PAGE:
Quote of the Day: Book Blogging's Golden Age

Be sure to read Mark Athitakis: The Way of the Litblog.  This quote is worth the price of admission:

I suspect that when somebody says that blogging had a “golden age,” the person means that there was a time (circa 2002) when it felt new and exciting, and the media wanted to do stories about it, and some people got a lot of attention really quickly (book deals! movie options!), and everybody got to have lively discussions and post pictures of puppies or argue about string theory, and it was a thrill because we all had a brand-new toy to play with and we knew who was reading us and we were finally, finally, getting some interesting e-mail. That moment has passed, so it’s easy for media folk to say blogging is old hat and move on to the new. But blogging remains a valid form, and Twitter is no replacement for it. (Twitter is more a supplemental form, I think—a supplement to a supplement.) What other online format besides blogging allows people to write at various lengths, distribute to a wide audience, and spark conversations? I suppose Facebook might qualify, but it’s a poor vehicle for lengthy, considered thought, and its system is designed to push your ideas only to your closest friends. If blogging is over, nobody’s created a suitable replacement for what blogging does.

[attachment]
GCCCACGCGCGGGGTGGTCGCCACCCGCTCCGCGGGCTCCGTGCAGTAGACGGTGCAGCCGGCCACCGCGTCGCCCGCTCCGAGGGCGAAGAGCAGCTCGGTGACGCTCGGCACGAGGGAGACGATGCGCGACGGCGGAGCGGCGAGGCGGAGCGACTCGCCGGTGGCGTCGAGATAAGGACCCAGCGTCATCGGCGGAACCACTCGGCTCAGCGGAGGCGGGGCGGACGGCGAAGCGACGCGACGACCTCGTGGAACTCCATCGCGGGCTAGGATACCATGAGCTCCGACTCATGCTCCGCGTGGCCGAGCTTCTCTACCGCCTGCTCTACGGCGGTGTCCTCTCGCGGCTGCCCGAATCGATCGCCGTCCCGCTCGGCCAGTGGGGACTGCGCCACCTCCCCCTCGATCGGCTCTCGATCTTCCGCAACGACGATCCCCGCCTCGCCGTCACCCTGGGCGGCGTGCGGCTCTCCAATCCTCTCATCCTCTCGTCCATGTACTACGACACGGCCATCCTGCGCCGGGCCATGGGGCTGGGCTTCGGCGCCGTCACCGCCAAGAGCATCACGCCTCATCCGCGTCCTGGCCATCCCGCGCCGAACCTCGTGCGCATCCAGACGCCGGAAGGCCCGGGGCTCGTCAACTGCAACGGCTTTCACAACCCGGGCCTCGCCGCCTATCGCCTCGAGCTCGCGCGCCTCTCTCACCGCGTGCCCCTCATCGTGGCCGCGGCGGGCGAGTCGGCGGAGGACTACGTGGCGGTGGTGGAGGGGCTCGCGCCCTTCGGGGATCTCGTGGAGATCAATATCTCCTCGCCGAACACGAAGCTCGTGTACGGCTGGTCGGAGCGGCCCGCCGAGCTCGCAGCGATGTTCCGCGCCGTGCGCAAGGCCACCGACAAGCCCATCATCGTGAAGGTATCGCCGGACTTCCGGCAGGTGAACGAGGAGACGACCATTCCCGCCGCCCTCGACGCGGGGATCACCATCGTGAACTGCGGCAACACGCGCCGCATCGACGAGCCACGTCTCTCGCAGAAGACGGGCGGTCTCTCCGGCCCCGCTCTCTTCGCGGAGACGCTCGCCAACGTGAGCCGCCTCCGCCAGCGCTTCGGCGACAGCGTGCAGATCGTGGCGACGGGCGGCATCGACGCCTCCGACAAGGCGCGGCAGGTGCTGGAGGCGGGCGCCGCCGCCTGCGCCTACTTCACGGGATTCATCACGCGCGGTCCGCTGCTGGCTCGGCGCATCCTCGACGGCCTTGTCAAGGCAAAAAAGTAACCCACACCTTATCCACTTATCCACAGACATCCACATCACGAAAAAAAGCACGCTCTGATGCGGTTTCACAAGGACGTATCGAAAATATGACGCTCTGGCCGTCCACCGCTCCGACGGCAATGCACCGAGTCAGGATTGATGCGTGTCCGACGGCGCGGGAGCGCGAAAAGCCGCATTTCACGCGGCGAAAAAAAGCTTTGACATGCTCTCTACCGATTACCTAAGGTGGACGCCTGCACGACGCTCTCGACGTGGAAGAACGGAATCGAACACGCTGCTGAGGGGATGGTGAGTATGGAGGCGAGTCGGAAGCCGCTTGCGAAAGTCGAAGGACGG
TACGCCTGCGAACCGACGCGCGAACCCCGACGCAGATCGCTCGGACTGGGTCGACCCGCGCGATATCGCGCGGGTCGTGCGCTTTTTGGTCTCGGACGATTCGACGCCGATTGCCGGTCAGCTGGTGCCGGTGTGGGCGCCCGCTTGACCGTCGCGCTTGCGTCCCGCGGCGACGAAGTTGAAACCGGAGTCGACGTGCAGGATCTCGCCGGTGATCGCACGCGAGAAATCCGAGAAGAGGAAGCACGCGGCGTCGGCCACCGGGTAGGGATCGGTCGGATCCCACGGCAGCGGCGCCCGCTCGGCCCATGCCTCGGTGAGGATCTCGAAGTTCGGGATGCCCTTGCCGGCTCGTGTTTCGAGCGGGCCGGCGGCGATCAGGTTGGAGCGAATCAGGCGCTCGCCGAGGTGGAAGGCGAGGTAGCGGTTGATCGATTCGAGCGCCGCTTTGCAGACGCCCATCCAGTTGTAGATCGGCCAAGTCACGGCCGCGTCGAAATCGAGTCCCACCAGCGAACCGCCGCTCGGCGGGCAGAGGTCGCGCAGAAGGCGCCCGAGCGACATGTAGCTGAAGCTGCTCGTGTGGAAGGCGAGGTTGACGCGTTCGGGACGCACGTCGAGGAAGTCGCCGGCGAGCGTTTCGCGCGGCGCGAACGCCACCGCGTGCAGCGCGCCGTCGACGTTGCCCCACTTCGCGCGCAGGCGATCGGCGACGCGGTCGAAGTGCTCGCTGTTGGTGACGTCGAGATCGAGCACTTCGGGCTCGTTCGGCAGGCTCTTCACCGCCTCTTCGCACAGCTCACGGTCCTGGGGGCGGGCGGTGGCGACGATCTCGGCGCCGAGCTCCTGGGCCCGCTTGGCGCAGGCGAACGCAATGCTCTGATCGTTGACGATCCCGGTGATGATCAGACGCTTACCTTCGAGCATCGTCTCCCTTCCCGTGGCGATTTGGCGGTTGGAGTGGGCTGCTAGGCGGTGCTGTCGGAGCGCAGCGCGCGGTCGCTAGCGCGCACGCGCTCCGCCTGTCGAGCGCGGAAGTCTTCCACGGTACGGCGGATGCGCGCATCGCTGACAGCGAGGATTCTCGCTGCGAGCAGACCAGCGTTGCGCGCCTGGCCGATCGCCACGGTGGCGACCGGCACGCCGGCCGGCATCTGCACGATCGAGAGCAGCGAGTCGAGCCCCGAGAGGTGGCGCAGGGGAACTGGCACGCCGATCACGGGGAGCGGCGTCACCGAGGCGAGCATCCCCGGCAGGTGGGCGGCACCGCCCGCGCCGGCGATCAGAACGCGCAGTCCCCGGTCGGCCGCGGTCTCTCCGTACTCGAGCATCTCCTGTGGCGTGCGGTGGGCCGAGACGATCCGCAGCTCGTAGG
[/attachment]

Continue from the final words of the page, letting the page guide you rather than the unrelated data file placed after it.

If God Is Good by Randy Alcorn

If God Is GoodI think Christians under-estimate the challenge the “problem of evil” argument presents to many non-believers and how it can sap the faith of believers as well.  For those not familiar, the basic argument is that if God is perfectly good and all-powerful then how can there be evil in the world.

It isn’t that Christians haven’t thought intelligently about the subject, because a great many have.  But there is a certain segment of Christianity that I fear have lost a sense of how this argument plays out in the larger culture.  I think the problem of evil is probably the single greatest philosophical challenge to informed faith.  In our age this presents a big problem; that is to say nothing of the emotional component which is equally challenging to those seeking faith and those growing in faith.

I bring this up not to present a compelling argument myself, but as a mea culpa and as a reading suggestion.  Yes, I have missed another deadline.  This time it is the blog tour for Randy Alcorn’s If God Is Good Faith in the Midst of Suffering and Evil.  I plan on finishing it and offering a review, but wanted to make you aware of it.

Here is the publishers blurb:

Every one of us will experience suffering. Many of us are experiencing it now. As we have seen in recent years, evil is real in our world, present and close to each one of us.

In such difficult times, suffering and evil beg questions about God–Why would an all-good and all-powerful God create a world full of evil and suffering? And then, how can there be a God if suffering and evil exist?